A follow on to #2 is that the serialization method would need to preserve the ordering of data elements and write in some plain text format so that a simple diff on GitHub would be able to illuminate changes that were made.



Experimental methods are constantly improving in biological research. These improvements may require updating the data we reference or store internally. However, in making updates we must not immediately expunge older content, breaking links created by internal and external agents. Ideally we would have a means of deprecating old data and specifying replacements. On the level of single resources, this is a trivial mapping which may be done transparently to all readers. For a more significant change, altering the schema, human intervention may be required to update external readers.

Why RDF?

RDF offers advantages in resilience to schema additions and increased flexibility in integrating data from disparate sources. [1] These qualities can be valued by comparison to relational database systems. Typically, schema changes in a relational database require extensive work for applications using it. [2] In the author’s experience, RDF databases offer more freedom in restructuring. Also, for data integration, SPARQL, the standard language for querying over RDF has Federated queries which allow for nearly painless integration of external SPARQL endpoints with existing queries.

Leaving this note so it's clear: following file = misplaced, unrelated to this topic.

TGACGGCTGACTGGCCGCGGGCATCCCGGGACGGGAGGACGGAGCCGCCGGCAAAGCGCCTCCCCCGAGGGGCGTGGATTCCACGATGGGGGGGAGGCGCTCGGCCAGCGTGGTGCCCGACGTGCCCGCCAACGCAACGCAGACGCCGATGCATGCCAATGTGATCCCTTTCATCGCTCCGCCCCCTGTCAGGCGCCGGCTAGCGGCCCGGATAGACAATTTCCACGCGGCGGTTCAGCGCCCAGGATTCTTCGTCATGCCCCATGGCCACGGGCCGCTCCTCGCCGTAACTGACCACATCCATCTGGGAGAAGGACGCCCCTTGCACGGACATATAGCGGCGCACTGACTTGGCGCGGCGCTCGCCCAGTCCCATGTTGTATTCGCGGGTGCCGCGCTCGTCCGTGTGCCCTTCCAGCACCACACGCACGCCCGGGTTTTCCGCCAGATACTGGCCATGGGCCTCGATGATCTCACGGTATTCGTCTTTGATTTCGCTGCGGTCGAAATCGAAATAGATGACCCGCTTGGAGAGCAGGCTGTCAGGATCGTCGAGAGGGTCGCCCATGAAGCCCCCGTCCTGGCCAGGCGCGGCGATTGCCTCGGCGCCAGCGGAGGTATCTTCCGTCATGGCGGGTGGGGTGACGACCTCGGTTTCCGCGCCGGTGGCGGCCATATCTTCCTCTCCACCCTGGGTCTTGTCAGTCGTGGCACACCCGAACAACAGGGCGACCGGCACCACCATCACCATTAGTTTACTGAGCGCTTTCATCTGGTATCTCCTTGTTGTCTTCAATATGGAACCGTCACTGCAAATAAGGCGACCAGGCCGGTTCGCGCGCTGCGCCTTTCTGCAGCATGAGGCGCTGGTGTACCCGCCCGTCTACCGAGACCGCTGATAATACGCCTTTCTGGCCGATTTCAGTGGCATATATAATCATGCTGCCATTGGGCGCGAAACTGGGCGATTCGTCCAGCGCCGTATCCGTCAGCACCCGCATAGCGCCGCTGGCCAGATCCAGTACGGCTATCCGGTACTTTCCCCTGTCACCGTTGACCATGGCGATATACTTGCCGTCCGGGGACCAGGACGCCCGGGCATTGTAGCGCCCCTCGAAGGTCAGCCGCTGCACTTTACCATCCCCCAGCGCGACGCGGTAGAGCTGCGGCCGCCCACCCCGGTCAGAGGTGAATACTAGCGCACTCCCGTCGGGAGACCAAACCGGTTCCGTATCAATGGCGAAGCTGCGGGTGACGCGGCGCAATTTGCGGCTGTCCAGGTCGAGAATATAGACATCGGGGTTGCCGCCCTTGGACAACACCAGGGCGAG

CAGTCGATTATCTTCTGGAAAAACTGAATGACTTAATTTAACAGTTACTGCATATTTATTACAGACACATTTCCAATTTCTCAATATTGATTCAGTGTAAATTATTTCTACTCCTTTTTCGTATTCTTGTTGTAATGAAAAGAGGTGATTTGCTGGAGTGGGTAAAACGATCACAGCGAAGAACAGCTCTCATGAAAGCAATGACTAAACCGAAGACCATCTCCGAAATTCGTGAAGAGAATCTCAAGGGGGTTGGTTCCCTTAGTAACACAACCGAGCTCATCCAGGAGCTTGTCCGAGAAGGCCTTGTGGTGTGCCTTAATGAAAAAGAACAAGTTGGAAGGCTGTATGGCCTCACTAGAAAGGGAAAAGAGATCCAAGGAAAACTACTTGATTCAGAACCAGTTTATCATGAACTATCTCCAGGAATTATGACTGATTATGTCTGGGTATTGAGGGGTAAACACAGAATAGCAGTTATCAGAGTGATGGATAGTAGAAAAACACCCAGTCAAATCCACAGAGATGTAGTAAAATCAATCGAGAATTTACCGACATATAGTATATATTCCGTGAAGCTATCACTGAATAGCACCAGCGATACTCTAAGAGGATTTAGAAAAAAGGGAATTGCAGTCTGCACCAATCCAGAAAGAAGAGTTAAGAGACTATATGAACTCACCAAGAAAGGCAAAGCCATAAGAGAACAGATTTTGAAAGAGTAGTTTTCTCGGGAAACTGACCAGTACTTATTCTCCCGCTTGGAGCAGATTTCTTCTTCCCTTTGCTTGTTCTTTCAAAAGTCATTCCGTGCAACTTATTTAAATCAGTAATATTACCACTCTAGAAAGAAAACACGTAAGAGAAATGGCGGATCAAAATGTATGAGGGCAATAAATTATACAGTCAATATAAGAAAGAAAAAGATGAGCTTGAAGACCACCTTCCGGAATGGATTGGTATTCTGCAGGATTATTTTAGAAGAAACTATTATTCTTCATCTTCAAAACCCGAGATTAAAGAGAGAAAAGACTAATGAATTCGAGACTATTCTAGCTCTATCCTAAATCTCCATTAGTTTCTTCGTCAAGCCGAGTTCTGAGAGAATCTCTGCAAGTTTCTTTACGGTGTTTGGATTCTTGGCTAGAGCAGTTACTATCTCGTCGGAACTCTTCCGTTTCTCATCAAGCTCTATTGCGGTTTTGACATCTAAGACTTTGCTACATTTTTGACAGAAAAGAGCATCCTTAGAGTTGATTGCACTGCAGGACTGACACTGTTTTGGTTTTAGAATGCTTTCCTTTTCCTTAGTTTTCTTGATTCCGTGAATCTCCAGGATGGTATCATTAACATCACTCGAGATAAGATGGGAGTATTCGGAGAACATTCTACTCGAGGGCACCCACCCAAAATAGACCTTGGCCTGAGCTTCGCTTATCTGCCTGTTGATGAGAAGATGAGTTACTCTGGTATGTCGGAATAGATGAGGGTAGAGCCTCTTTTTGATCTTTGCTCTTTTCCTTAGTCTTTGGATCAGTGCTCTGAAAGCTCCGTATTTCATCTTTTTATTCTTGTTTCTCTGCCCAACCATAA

FuXi is implemented as a semantic reasoning layer in PyOpenWorm. In other words, it will be used to automatically infer (and set) properties from other properties in the worm database. This means that redundant information (ex: explicitly stating that each object is of class “dataType”) and subclass relationships (ex: that every object of type “Neuron” is also of type “Cell”), as well as other relationships, can be generated by the firing of FuXi’s rule engine, without being hand-coded.

Aside from the time it saves in coding, FuXi may allow for a smaller footprint in the cloud, as many relationships within the database could be inferred after download.

The advantage of local storage of the database that goes along with each copy of the library is that the data will have the version number of the library. This means that data can be ‘deprecated’ along with a deprecated version of the library. This also will prevent changes made to a volatile database that break downstream code that uses the library.